State announces panel members who will set PFAS drinking water limit

    Water inspection in Michigan
    Environmental contractors sample the groundwater from former fire training area #2 to check for PFAS at former Wurtsmith Air Force Base, Michigan | Breanne Humphreys, Air Force

    A state task force announced on Thursday the members of a new panel that will determine drinking water limits for a suite of toxic chemicals.

    In a press release, the Michigan PFAS Action Response Team (MPART) announced the three members who will determine by April 2020 the official drinking water limit for PFAS, or per- and polyfluoroalkyl substances. The state currently does not have one.

    Investigators checking for PFAS
    Environmental contractors sample the groundwater from former fire training area #2 to check for PFAS at former Wurtsmith Air Force Base, Michigan | Breanne Humphreys, Air Force

    Dr. David Savitz, Kevin Cox and Dr. Jamie DeWitt will soon begin drafting the initial version of the rules which will available for review by Oct. 1, 2019, according to state officials.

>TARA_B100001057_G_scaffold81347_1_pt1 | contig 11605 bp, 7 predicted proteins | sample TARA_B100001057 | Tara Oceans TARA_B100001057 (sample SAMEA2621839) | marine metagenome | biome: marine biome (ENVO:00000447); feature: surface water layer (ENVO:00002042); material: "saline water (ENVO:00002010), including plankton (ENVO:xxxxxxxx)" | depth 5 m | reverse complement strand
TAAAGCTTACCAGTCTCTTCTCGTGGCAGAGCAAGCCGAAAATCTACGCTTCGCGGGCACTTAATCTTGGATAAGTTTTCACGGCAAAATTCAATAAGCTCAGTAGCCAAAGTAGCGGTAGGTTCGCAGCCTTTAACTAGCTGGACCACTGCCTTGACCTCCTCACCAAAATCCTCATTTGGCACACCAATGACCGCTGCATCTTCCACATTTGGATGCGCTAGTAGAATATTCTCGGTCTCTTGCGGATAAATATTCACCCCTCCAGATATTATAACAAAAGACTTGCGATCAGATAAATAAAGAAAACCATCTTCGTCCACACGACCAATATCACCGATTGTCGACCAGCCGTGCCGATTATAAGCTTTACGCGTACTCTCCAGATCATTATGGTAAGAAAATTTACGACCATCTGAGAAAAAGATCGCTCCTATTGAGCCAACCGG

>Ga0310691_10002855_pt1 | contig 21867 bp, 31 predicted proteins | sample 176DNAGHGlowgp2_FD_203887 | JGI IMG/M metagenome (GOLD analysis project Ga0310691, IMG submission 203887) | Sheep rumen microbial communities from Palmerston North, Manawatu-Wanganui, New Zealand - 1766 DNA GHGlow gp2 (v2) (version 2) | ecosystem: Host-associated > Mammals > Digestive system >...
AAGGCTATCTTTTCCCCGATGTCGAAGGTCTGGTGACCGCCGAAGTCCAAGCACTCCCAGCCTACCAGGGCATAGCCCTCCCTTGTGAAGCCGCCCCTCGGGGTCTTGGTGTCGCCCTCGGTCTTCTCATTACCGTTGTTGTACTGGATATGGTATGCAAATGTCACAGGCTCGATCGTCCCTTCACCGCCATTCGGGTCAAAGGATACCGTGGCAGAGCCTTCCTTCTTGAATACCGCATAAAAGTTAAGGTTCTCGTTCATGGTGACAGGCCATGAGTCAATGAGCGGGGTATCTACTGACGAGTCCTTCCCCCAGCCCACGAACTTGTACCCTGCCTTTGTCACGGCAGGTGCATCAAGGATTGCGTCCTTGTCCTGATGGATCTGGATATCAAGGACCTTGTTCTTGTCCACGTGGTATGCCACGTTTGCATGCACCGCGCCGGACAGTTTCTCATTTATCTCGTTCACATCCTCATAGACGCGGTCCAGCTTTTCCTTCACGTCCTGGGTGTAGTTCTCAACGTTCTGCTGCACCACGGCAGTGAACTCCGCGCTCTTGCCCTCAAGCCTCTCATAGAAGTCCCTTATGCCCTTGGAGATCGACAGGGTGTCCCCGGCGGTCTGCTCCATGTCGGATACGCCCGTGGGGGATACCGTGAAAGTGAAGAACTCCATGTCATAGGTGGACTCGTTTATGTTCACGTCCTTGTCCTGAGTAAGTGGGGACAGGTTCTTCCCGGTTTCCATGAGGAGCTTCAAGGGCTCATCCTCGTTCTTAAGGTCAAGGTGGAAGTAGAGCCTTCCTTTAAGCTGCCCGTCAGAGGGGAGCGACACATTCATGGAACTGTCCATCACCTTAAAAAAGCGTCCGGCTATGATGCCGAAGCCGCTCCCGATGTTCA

PFAS are a suite of 5,000 toxic chemicals commonly found in industrial waste, cosmetics and other consumer goods, including Scotchguard and Teflon. The chemicals have been linked to cancer, as well as a host of other negative health effects.

    Savitz, a professor of epidemiology in the School of Public Health at Brown University, was named chairman of the panel. He is also associate dean for research and has addressed workplace environmental hazards, impacts on reproductive health and environmental influences on cancer in his research, according to MPART’s statement.

    “MDEQ is committed to delivering on the Governor’s call for action on PFAS MCLs this year,” MPART Executive Director Steve Sliver said in a statement. “These independent experts will help guide us in our shared mission of ensuring safer drinking water for all Michiganders.”

    River water
    Creative Commons

    Savitz was also a research vice president at Brown University and was part of another science panel “that conducted some of the first epidemoiligc research on PFAS in the mid-Ohio Valley,” according to the statement.

    Cox is the managing toxicologist at NSF International and works in human health risk assessments. His research has included work on the health effects of drinking water contaminants and other related issues.

    DeWitt is associate professor in the Department of Pharmacology and Toxicology of the Brody School of Medicine at East Carolina University. DeWitt has researched PFAS extensively, authoring 13 research articles and book chapters as well as editing a book on the substances, the release said.

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